What makes Google’s recent announcement a watershed moment is the explicit move by the company to start manipulating ideological content through the use of artificial intelligence and machine learning algorithims.

While it has been obvious to most commentators that global media platforms like Google and Facebook have long ago moved from simple online social networks the pretence that they are divorced from any ideology has been maintained but as it now moves to tackle “inflammatory religious” content that separation cannot be maintained.

As Google now embarks on identifying and removing religious and supremacist content it opens a path towards a  future where machine learning algorithms will play an ever more important role in ideological preaching and evangelism.

To those in the secular West, religion is often seen as an outdated concept, an idea that was surpassed with the arrival of the enlightenment. Post-Darwin we no longer need God to explain or permit either our existence or behaviour.

If asked to consider religion the average secular westerner might assume that globally religion will follow a similar path to that taken by Christianity in Western Europe over the last two hundred years – a steady decline from the religion of the state to a harmless past-time for a small proportion on a Sunday morning.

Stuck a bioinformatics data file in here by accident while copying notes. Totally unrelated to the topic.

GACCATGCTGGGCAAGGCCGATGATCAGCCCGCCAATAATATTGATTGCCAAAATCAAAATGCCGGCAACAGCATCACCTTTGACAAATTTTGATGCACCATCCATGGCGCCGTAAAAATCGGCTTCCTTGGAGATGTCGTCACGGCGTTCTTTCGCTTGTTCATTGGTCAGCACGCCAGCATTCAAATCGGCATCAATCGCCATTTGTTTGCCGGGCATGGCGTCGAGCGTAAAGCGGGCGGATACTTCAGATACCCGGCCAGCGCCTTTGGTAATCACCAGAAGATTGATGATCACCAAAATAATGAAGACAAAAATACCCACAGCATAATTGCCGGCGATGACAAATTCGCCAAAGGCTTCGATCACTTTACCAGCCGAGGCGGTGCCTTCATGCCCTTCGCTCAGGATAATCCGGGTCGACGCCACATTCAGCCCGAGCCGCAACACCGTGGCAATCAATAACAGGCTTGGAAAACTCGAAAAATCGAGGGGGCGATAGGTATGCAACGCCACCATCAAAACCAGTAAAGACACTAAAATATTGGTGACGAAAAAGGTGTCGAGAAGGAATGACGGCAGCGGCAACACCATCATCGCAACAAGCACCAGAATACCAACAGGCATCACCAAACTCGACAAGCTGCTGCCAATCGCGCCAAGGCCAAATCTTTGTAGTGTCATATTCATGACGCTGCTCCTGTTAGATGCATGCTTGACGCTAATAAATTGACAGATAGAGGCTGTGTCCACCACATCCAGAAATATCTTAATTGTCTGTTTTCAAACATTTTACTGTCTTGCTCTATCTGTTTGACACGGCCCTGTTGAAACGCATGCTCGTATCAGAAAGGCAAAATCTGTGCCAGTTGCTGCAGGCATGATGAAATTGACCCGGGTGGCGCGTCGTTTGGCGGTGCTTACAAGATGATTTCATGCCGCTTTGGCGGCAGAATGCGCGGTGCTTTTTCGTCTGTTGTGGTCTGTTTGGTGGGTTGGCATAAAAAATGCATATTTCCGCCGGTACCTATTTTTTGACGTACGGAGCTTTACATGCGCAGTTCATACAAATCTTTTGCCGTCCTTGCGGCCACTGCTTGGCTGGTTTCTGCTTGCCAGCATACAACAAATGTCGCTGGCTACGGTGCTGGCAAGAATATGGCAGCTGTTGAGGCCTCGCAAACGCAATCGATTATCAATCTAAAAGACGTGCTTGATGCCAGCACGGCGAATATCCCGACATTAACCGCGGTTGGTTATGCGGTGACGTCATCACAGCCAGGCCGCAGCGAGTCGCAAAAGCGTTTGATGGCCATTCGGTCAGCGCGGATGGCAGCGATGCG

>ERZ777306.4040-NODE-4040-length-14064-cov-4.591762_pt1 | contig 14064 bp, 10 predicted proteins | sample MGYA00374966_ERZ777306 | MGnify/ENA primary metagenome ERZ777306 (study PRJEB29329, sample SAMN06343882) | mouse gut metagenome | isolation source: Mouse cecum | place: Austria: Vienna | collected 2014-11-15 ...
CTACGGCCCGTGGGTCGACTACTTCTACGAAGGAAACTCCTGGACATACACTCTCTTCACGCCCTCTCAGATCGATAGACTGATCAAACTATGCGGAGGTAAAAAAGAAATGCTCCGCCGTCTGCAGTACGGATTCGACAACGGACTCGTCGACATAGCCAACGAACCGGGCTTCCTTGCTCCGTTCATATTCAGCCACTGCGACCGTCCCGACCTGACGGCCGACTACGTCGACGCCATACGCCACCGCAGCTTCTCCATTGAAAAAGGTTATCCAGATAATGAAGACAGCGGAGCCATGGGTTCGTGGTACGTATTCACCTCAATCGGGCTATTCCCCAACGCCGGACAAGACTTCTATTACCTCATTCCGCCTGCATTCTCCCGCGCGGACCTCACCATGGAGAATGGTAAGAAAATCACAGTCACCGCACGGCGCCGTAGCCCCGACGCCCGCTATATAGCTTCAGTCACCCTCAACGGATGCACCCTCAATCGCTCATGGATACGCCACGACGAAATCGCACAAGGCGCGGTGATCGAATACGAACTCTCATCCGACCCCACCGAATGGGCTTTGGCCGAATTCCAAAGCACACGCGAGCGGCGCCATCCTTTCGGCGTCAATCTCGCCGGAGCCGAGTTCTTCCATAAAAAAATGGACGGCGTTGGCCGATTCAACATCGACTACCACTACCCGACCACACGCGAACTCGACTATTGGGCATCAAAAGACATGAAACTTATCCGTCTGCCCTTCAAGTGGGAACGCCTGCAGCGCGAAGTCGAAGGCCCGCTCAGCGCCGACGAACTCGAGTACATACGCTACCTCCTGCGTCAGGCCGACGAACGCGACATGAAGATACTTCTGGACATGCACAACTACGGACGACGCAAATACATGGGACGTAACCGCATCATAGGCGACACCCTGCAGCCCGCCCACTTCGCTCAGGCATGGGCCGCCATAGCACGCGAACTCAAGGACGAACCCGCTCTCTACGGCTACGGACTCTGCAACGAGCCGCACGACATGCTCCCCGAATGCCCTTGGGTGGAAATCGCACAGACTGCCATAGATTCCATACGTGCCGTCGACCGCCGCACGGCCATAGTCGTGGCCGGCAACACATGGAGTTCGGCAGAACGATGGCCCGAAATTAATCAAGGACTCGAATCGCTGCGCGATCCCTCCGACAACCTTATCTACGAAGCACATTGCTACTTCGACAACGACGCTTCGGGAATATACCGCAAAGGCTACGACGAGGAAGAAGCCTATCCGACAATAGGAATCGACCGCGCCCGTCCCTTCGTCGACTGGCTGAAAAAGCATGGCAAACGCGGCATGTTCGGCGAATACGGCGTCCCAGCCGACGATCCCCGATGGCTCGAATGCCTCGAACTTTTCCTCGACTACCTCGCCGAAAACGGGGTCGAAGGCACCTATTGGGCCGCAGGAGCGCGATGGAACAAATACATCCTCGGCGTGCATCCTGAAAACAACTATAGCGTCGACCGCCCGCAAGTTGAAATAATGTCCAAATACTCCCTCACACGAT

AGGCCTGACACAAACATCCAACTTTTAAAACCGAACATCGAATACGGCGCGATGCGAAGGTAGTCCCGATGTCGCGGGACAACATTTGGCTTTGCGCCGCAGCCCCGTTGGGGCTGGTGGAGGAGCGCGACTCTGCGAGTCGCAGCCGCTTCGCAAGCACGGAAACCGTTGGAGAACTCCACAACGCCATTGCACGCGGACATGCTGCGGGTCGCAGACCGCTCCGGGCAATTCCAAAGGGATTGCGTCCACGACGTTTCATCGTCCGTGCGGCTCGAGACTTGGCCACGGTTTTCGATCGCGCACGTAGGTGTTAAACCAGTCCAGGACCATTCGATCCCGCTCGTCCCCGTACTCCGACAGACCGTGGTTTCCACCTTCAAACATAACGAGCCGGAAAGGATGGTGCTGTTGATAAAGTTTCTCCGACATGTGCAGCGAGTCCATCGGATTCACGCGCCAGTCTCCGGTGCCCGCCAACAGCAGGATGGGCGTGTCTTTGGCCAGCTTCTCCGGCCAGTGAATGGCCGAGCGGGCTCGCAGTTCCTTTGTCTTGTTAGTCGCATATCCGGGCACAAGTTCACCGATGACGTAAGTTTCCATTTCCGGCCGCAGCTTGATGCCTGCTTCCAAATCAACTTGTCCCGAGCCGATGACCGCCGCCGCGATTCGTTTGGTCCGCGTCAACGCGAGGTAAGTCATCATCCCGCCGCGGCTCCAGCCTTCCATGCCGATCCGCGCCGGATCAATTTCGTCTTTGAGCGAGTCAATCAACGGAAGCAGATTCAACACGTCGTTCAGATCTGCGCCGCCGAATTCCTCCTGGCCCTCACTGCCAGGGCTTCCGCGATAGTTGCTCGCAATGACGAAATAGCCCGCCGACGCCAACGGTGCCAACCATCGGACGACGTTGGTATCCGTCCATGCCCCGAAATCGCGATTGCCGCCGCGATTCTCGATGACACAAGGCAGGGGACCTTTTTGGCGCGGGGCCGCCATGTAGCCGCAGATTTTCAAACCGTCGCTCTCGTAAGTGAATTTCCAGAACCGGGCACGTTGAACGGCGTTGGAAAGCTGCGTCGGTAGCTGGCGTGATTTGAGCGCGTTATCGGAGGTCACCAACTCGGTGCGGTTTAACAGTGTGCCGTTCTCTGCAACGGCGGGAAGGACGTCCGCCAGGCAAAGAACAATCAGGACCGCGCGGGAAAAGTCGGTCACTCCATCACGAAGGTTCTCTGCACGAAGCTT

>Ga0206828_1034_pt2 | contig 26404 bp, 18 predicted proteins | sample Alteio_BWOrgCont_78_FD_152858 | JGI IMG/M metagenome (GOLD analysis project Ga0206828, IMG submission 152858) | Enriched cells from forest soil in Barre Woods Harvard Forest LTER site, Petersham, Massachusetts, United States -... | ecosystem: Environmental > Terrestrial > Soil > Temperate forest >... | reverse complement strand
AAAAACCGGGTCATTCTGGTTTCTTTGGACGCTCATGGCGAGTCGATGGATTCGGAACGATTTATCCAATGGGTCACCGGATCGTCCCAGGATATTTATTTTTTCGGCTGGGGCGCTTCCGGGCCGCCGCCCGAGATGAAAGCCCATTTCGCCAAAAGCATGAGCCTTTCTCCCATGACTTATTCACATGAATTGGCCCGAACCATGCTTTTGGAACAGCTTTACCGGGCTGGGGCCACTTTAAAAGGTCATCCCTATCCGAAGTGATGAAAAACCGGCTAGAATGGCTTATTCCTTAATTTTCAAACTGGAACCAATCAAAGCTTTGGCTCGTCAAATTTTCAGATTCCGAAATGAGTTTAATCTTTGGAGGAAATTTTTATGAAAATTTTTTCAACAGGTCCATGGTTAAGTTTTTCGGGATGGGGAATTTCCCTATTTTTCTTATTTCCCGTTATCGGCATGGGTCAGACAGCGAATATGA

The likelihood of this secular vision of the future coming to pass however is in no way borne out by evidence. In fact research by the Pew Research Center suggests that by 2050 those unaffiliated with any religion will have shrunk from 16% in 2013 to just 13%.

In other words, if correct, the proportion of people ascribing to religious doctrine globally is set to increase not decrease.  Even as things stand the religious believers outnumber non-believers several fold.

Weaponized AI

Religious practice and extremist terrorism are of course not the same thing and Google’s attempts to tackle online extremism are not solely restricted to religious radicalization however by stepping into the arena of ideological manipulation it opens the way for those whose motives are not so noble.